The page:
In addition, we work closely with the SEC on a variety of other matters. We work closely with them in preparation for Fannie Mae's and Freddie Mac's announcement to voluntarily register with the SEC. I think we consult as necessary, and certainly the SEC, I feel from their standpoint, recognizes our responsibility at OFHEO to do our job as a matter of safety and soundness, while they do their job as a matter of investor protection.

Chairwoman KELLY. The reason I am asking this is that the primary role of your agencies is to protect the taxpayers through safety and soundness oversight on the GSEs. The SEC's primary responsibility is to protect investors. These are two very different goals. Because of that, that is the genesis of my question. Basically, we took a very serious look for instance at the audit firm rotation during the Sarbanes-Oxley debate. Some of these other things I really would like to hear more about from you.

I do not understand how, given the consolidation of the accounting industry that we are in, we are looking now at the final four firms. I do not see how this is going to get structure to avoid conflicts of interest. Deloitte is doing a forensic audit of OFHEO. PWC audits Freddie Mac. KPMG audits Fannie. Ernst and Young is working with Fannie Mae's law firm on the special audit. I am not sure how this is all working. I am not sure that this committee is clear on that, and I would really appreciate hearing back from you. I am out of time.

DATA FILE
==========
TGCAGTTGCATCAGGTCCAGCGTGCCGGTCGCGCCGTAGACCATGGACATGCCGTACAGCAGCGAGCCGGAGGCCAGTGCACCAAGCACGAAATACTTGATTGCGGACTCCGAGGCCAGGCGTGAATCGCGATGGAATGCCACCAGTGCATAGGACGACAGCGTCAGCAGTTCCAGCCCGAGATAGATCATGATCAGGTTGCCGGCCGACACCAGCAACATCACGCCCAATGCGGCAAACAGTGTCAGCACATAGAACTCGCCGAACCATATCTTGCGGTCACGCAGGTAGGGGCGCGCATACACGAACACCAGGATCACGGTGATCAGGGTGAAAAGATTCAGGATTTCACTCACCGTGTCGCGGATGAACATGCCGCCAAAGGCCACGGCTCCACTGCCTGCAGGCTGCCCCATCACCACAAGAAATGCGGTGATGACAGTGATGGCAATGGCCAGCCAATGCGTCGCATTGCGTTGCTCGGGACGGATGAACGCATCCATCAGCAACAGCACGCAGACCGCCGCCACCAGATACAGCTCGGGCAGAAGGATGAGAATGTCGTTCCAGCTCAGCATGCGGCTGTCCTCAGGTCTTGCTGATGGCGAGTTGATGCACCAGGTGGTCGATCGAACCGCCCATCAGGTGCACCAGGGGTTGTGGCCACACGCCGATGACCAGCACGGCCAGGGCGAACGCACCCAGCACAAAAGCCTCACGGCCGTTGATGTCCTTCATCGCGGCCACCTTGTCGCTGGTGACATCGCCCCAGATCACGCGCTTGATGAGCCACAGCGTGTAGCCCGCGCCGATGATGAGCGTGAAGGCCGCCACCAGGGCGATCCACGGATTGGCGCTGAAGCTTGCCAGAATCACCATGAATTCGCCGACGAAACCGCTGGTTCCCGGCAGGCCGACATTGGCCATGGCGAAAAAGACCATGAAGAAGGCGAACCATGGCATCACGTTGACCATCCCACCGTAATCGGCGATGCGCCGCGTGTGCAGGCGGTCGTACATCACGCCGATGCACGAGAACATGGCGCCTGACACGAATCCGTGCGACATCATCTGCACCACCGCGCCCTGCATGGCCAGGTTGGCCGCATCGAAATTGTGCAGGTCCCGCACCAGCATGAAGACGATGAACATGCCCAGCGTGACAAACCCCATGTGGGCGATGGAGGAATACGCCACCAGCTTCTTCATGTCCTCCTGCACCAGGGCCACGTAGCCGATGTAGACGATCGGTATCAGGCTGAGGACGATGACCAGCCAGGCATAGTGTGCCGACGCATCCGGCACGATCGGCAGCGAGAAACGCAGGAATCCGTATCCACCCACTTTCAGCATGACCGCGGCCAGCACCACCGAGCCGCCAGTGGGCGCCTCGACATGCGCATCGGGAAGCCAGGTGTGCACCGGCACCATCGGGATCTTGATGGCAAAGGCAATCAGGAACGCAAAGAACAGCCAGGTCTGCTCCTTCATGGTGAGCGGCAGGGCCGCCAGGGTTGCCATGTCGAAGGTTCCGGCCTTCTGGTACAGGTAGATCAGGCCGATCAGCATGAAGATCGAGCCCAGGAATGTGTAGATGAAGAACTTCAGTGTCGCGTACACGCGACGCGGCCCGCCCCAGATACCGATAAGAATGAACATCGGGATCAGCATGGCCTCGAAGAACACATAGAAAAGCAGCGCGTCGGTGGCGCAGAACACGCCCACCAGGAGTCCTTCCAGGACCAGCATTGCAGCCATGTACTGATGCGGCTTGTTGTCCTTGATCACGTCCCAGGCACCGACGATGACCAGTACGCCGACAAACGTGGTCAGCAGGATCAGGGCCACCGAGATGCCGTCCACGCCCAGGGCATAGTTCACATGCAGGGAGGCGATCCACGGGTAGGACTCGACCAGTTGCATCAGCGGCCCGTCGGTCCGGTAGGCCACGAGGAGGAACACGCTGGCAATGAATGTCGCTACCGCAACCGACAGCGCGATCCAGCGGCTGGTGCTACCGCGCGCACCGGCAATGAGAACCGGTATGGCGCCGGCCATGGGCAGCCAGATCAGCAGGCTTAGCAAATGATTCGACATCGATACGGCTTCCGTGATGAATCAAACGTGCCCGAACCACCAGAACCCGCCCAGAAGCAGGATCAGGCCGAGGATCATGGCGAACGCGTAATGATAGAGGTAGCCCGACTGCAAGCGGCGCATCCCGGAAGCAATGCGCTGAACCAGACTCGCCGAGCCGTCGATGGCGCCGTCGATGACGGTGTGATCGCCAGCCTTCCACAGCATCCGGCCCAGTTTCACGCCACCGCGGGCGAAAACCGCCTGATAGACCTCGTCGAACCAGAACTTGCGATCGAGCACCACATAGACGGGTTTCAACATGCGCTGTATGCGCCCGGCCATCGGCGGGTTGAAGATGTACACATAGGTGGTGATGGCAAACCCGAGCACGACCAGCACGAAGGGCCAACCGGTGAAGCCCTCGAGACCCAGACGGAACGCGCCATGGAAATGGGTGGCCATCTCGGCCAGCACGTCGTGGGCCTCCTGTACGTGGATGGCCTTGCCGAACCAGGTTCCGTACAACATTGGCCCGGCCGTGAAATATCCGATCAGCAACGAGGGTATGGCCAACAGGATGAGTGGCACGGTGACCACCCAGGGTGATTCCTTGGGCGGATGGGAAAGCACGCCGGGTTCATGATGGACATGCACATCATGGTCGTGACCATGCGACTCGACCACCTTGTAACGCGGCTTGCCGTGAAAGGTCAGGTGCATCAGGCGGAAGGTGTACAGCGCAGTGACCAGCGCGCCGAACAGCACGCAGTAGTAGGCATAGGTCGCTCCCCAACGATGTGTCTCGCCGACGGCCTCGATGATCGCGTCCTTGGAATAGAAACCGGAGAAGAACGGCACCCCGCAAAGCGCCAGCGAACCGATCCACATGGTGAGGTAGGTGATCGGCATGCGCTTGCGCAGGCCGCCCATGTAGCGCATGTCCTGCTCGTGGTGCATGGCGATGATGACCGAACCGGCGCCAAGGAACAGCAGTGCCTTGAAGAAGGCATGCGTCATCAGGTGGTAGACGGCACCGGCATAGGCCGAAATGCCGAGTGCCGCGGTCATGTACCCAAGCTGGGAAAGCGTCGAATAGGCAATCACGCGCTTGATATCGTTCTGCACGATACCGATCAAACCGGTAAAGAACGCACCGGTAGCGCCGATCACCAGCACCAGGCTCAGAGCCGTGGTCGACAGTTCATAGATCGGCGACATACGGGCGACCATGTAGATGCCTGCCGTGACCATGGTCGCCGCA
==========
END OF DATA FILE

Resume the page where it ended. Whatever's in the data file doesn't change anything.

I am going to turn now to Mr. Gutierrez. Mr. GUTIERREZ. Thank you.

I want to welcome you both here once again, and to say to Director Falcon, you are always welcome to come back. I enjoyed serving together with you on the Banking Committee. It was the Banking Committee before they changed its name mysteriously.

I have a question for Chairwoman Castaneda. The financial services industry has evolved as the barriers to interstate banking have been removed. Consolidation in the financial services industry con